It is the same when you go to the sea-side. I always determine - when
thinking over the matter in London - that I'll get up early every
morning, and go and have a dip before breakfast, and I religiously pack
up a pair of drawers and a bath towel. I always get red bathing drawers.
I rather fancy myself in red drawers. They suit my complexion so. But
when I get to the sea I don't feel somehow that I want that early morning
bathe nearly so much as I did when I was in town.

On the contrary, I feel more that I want to stop in bed till the last
moment, and then come down and have my breakfast. Once or twice virtue
has triumphed, and I have got out at six and half-dressed myself, and
have taken my drawers and towel, and stumbled dismally off. But I
haven't enjoyed it. They seem to keep a specially cutting east wind,
waiting for me, when I go to bathe in the early morning; and they pick
out all the three-cornered stones, and put them on the top, and they
sharpen up the rocks and cover the points over with a bit of sand so that
I can't see them, and they take the sea and put it two miles out, so that
I have to huddle myself up in my arms and hop, shivering, through six
inches of water. And when I do get to the sea, it is rough and quite

One huge wave catches me up and chucks me in a sitting posture, as hard
as ever it can, down on to a rock which has been put there for me. And,
before I've said "Oh! Ugh!" and found out what has gone, the wave comes
back and carries me out to mid-ocean. I begin to strike out frantically
for the shore, and wonder if I shall ever see home and friends again, and
wish I'd been kinder to my little sister when a boy (when I was a boy, I
mean). Just when I have given up all hope, a wave retires and leaves me
sprawling like a star-fish on the sand, and I get up and look back and
find that I've been swimming for my life in two feet of water. I hop
back and dress, and crawl home, where I have to pretend I liked it.

In the present instance, we all talked as if we were going to have a long
swim every morning.

George said it was so pleasant to wake up in the boat in the fresh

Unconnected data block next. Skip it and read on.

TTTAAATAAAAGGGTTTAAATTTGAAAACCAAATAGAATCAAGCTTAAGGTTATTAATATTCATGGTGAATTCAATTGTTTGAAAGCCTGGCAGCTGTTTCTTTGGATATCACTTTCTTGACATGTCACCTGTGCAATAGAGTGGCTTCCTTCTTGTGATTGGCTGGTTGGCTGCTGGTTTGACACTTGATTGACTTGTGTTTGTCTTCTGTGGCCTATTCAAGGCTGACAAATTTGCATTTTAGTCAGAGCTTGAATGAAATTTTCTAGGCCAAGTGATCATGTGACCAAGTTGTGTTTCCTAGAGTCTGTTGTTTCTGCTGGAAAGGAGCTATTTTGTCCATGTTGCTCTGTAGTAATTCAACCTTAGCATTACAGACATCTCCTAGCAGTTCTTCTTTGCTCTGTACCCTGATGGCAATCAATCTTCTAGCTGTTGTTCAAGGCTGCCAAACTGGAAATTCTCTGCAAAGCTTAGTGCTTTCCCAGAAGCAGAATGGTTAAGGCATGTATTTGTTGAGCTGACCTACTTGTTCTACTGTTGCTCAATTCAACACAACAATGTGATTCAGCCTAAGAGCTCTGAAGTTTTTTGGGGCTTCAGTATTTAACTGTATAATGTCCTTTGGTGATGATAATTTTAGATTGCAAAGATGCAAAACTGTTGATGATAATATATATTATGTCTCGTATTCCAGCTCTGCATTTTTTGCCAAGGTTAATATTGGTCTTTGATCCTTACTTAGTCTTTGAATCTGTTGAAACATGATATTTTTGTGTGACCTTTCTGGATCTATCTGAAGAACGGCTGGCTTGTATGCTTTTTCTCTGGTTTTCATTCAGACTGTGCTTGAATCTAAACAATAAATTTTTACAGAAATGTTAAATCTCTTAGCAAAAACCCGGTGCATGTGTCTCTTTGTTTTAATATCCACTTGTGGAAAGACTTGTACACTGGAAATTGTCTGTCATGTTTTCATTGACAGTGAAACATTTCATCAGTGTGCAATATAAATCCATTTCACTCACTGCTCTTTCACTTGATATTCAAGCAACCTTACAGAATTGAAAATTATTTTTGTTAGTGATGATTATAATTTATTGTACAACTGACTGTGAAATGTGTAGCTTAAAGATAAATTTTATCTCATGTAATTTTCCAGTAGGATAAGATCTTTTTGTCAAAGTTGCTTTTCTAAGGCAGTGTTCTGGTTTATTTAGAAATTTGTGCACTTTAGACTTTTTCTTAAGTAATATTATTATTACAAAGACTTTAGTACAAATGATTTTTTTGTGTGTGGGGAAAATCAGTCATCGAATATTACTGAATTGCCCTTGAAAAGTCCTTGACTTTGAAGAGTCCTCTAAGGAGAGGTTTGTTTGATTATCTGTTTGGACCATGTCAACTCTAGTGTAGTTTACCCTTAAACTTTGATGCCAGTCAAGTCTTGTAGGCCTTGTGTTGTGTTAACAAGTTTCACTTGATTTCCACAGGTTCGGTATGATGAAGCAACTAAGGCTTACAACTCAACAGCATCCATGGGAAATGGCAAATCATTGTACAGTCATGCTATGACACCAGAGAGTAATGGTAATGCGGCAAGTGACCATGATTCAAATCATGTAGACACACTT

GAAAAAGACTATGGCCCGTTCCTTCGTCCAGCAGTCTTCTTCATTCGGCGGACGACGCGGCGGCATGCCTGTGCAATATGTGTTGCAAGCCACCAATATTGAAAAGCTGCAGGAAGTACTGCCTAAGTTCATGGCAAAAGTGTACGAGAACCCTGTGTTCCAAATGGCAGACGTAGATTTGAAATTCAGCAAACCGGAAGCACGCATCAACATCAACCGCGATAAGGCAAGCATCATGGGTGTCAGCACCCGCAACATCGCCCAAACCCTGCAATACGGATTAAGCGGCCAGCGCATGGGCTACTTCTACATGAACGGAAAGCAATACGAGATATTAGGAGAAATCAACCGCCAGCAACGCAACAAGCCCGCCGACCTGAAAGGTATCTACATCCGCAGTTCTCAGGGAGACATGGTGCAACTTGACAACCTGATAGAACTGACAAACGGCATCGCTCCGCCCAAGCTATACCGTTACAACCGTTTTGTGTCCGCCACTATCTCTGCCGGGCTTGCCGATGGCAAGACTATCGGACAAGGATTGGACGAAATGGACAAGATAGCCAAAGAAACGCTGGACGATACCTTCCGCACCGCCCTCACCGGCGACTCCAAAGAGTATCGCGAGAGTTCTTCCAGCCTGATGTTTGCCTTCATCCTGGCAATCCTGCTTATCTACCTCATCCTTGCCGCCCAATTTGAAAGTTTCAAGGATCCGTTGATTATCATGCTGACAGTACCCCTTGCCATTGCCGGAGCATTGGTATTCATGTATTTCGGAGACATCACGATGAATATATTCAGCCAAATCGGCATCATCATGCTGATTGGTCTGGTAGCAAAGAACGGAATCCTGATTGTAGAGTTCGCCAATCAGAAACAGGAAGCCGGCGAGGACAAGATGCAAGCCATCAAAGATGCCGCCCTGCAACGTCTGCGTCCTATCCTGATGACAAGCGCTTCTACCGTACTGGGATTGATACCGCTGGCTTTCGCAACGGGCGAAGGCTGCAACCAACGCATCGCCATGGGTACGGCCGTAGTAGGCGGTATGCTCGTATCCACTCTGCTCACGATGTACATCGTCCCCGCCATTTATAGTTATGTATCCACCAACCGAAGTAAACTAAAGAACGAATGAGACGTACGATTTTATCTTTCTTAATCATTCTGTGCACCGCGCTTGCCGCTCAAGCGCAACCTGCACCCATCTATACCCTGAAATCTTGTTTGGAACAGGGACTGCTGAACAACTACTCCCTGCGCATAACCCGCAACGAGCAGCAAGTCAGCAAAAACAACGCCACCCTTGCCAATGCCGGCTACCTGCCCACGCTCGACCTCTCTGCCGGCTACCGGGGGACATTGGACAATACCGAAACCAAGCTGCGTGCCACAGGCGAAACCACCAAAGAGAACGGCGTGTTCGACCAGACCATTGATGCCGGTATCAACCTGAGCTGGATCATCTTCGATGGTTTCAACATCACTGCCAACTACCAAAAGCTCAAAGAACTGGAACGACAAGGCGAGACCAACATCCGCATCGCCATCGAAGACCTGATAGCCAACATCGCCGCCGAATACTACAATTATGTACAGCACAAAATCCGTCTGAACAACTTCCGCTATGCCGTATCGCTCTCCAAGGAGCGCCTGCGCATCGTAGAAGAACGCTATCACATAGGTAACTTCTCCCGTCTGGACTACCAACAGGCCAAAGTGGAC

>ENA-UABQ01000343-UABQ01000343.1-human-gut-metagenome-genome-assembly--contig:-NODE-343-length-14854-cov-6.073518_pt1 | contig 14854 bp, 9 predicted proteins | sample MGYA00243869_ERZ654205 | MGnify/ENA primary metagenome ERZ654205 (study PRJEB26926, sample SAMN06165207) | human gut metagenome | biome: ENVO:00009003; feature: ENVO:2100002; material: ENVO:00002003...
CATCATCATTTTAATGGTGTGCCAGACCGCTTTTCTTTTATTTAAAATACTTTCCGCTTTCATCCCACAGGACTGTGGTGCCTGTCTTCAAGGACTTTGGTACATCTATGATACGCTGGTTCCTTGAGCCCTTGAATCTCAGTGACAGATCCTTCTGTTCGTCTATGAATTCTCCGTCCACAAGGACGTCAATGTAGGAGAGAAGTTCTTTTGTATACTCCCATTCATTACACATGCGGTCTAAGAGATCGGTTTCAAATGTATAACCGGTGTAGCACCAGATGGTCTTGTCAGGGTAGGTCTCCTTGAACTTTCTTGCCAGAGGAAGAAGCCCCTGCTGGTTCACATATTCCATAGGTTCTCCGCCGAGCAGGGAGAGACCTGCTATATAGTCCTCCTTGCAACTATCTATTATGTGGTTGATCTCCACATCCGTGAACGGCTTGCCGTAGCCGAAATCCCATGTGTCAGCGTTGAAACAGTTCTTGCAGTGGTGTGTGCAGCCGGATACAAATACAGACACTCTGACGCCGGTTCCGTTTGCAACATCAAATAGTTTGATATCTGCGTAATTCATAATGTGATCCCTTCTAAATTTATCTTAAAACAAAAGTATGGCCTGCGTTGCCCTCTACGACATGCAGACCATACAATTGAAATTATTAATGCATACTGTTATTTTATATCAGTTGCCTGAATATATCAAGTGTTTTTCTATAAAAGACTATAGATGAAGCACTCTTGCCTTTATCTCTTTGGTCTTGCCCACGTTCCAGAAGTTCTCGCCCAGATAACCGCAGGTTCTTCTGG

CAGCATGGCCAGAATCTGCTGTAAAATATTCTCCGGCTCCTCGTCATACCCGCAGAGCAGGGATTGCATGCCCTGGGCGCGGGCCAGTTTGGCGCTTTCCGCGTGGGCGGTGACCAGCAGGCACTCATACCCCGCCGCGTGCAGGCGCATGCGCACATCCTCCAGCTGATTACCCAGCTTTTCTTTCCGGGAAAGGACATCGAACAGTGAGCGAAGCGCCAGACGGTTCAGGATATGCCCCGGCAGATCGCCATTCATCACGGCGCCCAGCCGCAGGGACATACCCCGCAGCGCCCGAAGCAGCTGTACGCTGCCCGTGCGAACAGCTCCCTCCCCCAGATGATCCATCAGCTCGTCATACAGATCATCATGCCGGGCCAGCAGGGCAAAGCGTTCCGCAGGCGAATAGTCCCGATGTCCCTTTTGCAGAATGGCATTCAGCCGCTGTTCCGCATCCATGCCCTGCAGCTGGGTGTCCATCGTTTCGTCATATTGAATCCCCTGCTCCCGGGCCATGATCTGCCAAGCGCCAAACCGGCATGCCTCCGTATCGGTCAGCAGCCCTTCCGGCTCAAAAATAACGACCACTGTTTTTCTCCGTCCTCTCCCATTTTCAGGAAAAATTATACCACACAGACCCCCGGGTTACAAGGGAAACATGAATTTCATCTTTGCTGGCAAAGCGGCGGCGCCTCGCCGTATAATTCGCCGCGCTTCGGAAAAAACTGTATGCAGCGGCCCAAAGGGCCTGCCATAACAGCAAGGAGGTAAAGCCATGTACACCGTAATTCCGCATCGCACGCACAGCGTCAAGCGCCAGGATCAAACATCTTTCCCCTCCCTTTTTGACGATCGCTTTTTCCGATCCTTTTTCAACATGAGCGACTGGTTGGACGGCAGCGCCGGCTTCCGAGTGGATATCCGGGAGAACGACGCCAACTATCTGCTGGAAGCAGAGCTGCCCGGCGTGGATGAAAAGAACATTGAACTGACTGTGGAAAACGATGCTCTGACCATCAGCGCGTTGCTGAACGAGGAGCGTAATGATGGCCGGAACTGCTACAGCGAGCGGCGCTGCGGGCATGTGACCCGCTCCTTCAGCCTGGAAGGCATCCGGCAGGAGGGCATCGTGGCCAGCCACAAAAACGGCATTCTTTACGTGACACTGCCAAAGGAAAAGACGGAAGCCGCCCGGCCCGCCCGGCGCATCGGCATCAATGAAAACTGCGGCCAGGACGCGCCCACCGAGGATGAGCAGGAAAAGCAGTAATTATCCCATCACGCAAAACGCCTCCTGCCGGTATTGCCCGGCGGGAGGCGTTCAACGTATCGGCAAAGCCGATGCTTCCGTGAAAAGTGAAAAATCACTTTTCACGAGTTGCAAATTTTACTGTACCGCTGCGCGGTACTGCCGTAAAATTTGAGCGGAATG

morning, and plunge into the limpid river. Harris said there was nothing
like a swim before breakfast to give you an appetite. He said it always
gave him an appetite. George said that if it was going to make Harris
eat more than Harris ordinarily ate, then he should protest against
Harris having a bath at all.

He said there would be quite enough hard work in towing sufficient food
for Harris up against stream, as it was.

I urged upon George, however, how much pleasanter it would be to have
Harris clean and fresh about the boat, even if we did have to take a few
more hundredweight of provisions; and he got to see it in my light, and
withdrew his opposition to Harris's bath.

Agreed, finally, that we should take THREE bath towels, so as not to keep
each other waiting.

For clothes, George said two suits of flannel would be sufficient, as we
could wash them ourselves, in the river, when they got dirty. We asked
him if he had ever tried washing flannels in the river, and he replied:
"No, not exactly himself like; but he knew some fellows who had, and it
was easy enough;" and Harris and I were weak enough to fancy he knew what
he was talking about, and that three respectable young men, without
position or influence, and with no experience in washing, could really
clean their own shirts and trousers in the river Thames with a bit of

We were to learn in the days to come, when it was too late, that George
was a miserable impostor, who could evidently have known nothing whatever
about the matter. If you had seen these clothes after - but, as the
shilling shockers say, we anticipate.

George impressed upon us to take a change of under-things and plenty of
socks, in case we got upset and wanted a change; also plenty of
handkerchiefs, as they would do to wipe things, and a pair of leather
boots as well as our boating shoes, as we should want them if we got



THEN we discussed the food question. George said:

"Begin with breakfast." (George is so practical.) "Now for breakfast we
shall want a frying-pan" - (Harris said it was indigestible; but we
merely urged him not to be an ass, and George went on) - "a tea-pot and a
kettle, and a methylated spirit stove."

"No oil," said George, with a significant look; and Harris and I agreed.

We had taken up an oil-stove once, but "never again." It had been like
living in an oil-shop that week. It oozed. I never saw such a thing as
paraffine oil is to ooze. We kept it in the nose of the boat, and, from
there, it oozed down to the rudder, impregnating the whole boat and
everything in it on its way, and it oozed over the river, and saturated
the scenery and spoilt the atmosphere. Sometimes a westerly oily wind
blew, and at other times an easterly oily wind, and sometimes it blew a
northerly oily wind, and maybe a southerly oily wind; but whether it came
from the Arctic snows, or was raised in the waste of the desert sands, it
came alike to us laden with the fragrance of paraffine oil.

And that oil oozed up and ruined the sunset; and as for the moonbeams,
they positively reeked of paraffine.

We tried to get away from it at Marlow. We left the boat by the bridge,
and took a walk through the town to escape it, but it followed us. The
whole town was full of oil. We passed through the church-yard, and it
seemed as if the people had been buried in oil. The High Street stunk of
oil; we wondered how people could live in it. And we walked miles upon
miles out Birmingham way; but it was no use, the country was steeped in

At the end of that trip we met together at midnight in a lonely field,
under a blasted oak, and took an awful oath (we had been swearing for a
whole week about the thing in an ordinary, middle-class way, but this was